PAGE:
Melbourne’s Albert Park Preschool has become the first early childhood service to achieve carbon neutral certification from the Federal Department of the Environment and Energy.
Earlier this month, after five years of working towards the ambitious goal, the kindergarten commemorated receiving carbon neutral certification with state and federal members, local councilors, and the wider community.
The celebration itself was a carbon neutral affair, featuring organic henna art for face-painting, a vegetarian barbecue and carbon-neutral Jeepsy Cafe Red Star Coffee.
“The rain couldn’t dampen the spirits of the community,” recalled Albert Park Preschool administration director, Jenny Whelan. “And it was important we share it with them. Ours is a community success story, after all.”
According to Ms Whelan, it was the initial injection of funds from the community that made the project possible. Without donations, including $5000 from local charitable group Community Carbon Cops, the larger steps such as installing solar panels would have been impossible, she said.
“There were a number of times throughout where we thought we weren’t going to make it,” she said. “We had no budget as a tiny kindergarten, and were only able to raise funds thanks to the spirit of the community.
“Bunnings allowed us to do what we called a ‘sausage sizzle for solar’, … say that five times fast without giggling.”
Other challenges included managing heritage restrictions on the building. The rooftop solar array, for example, took some negotiation to get the correct permits.
To receive the Department of the Environment and Energy’s sign off, the preschool also had to submit 12 months’ worth of data for auditing.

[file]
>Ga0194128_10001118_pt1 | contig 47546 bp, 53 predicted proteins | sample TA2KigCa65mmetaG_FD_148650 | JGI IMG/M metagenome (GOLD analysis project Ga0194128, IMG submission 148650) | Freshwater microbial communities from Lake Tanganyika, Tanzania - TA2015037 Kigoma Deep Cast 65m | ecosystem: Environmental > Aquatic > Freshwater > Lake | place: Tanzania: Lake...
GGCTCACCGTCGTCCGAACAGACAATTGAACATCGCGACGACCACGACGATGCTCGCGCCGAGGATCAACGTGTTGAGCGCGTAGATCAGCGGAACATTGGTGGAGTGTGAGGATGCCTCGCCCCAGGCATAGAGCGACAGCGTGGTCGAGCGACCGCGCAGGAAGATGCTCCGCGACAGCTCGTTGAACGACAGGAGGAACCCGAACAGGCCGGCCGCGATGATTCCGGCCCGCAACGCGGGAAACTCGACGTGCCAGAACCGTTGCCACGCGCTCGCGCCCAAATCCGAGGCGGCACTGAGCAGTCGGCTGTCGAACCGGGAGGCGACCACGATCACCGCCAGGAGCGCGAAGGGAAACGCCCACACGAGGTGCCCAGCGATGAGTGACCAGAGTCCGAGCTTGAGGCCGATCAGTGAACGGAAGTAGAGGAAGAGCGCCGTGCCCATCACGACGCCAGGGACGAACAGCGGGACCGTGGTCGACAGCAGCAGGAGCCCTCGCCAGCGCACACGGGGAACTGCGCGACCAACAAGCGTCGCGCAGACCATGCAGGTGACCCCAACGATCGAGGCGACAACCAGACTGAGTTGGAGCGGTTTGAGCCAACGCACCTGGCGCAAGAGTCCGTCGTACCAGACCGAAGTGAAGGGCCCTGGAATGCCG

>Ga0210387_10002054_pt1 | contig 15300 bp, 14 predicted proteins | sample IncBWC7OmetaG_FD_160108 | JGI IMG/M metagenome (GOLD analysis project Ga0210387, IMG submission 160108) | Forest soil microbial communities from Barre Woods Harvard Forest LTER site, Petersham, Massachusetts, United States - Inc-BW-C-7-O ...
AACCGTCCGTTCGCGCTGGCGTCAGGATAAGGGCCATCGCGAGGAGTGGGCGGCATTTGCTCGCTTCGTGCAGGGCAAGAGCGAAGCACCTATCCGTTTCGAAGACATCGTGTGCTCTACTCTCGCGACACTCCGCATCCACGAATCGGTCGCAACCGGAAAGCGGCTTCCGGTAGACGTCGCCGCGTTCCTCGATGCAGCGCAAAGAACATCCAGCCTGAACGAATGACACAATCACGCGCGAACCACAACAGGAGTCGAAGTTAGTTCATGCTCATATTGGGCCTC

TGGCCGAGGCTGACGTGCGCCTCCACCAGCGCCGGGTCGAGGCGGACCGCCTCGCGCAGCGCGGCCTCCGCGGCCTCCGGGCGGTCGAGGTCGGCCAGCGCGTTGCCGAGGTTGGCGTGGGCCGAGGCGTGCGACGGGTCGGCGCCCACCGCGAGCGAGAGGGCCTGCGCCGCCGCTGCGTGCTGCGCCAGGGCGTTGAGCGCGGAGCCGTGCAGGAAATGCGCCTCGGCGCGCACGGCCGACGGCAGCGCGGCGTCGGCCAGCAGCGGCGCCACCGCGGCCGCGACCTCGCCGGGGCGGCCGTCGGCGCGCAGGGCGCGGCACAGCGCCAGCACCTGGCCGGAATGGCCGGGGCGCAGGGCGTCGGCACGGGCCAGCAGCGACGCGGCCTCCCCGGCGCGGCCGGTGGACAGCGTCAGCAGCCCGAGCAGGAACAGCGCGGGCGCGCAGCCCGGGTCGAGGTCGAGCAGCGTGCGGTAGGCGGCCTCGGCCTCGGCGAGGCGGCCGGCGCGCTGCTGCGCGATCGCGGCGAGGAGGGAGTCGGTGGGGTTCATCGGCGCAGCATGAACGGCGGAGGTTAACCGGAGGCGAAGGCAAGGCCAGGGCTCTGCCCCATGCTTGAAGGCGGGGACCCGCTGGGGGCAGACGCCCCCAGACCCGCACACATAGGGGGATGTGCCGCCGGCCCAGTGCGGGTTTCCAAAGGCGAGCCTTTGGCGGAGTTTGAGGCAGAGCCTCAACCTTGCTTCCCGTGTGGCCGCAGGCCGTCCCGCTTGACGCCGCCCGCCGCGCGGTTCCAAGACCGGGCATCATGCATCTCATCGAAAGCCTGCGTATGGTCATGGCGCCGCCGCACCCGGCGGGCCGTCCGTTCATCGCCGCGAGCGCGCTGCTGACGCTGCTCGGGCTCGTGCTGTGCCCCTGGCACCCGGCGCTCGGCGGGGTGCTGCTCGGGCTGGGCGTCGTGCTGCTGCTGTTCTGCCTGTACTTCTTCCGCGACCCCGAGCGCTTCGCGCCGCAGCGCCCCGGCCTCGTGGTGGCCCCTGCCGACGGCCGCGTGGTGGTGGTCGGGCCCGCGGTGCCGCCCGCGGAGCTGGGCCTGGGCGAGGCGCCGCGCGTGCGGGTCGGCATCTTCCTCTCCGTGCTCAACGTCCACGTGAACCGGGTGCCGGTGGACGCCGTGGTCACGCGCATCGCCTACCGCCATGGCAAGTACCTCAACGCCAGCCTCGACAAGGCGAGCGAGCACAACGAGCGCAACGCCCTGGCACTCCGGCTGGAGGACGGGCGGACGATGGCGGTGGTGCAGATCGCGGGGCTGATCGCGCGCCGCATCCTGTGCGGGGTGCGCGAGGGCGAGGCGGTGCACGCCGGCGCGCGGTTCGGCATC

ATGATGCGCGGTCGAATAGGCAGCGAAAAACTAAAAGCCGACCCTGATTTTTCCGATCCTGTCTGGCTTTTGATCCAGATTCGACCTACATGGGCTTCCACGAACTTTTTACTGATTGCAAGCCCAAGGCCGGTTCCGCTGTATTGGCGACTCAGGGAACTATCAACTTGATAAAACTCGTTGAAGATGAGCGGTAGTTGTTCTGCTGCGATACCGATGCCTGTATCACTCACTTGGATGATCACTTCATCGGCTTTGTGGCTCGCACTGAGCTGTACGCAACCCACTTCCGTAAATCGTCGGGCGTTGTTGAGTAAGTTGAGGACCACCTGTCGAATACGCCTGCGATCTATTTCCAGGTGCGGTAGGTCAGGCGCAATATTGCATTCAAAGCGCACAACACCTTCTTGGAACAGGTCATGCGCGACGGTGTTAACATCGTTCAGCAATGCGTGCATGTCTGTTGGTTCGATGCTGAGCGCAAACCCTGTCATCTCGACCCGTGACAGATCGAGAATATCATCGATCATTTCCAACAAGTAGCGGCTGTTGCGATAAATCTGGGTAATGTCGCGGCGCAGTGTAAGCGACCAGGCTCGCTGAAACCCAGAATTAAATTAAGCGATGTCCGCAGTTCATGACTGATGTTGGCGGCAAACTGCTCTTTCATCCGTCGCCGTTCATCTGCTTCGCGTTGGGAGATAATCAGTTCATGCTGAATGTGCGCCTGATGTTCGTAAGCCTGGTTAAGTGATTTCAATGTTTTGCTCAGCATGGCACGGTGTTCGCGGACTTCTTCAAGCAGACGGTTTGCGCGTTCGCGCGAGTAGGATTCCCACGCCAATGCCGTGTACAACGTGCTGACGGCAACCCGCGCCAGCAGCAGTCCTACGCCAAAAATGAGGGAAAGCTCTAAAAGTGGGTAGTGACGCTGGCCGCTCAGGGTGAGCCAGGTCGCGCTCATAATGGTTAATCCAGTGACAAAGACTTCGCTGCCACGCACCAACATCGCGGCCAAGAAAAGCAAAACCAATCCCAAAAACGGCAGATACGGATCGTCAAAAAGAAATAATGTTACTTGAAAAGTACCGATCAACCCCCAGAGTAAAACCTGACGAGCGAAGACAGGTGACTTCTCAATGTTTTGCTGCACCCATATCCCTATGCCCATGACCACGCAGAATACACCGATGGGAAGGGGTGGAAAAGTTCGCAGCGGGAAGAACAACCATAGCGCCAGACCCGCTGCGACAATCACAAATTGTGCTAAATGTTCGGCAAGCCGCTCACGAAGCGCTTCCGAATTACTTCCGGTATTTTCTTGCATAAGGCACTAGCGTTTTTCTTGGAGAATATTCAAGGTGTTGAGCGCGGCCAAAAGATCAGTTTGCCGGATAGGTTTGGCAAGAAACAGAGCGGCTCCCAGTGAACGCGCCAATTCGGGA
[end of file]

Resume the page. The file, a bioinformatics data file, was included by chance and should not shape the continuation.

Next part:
“So, really, we’ve been carbon neutral for nearly 18 months but the application process was so rigorous,” Ms Whelan said.
Seeing it through the eyes of the children also made the experience more valuable. The preschool has integrated activities, such as reading a water meter, into its curriculum, helping children understand sustainability at the same time as numeracy.
“They’ve learned that numbers are supposed to go up,” Ms Whelan said, “but when they watch the meters, the kids want the numbers to stay nice and even, or maybe go down.”
The next step is to help the local primary and high schools take the same carbon neutral path, with a goal of becoming the first “carbon neutral learning community”.
Ms Whelan said this would involve sharing information with the other schools about the experience, swapping paperwork and being there at every step.
“It’s about uniting kids of all ages for a shared future,” she said. “If we can do it, anyone can.”
The certification puts the small Victorian kindergarten at the top of a list that includes big guns such as WWF Australia, Charles Sturt University and the Sydney Opera House.
Albert Park Preschool was also a co-recipient of the 2019 Cities Power Partnership Community Engagement award, for its partnership with the City of Port Phillip, and was officially presented with the award on the day of the carbon neutral certification celebration.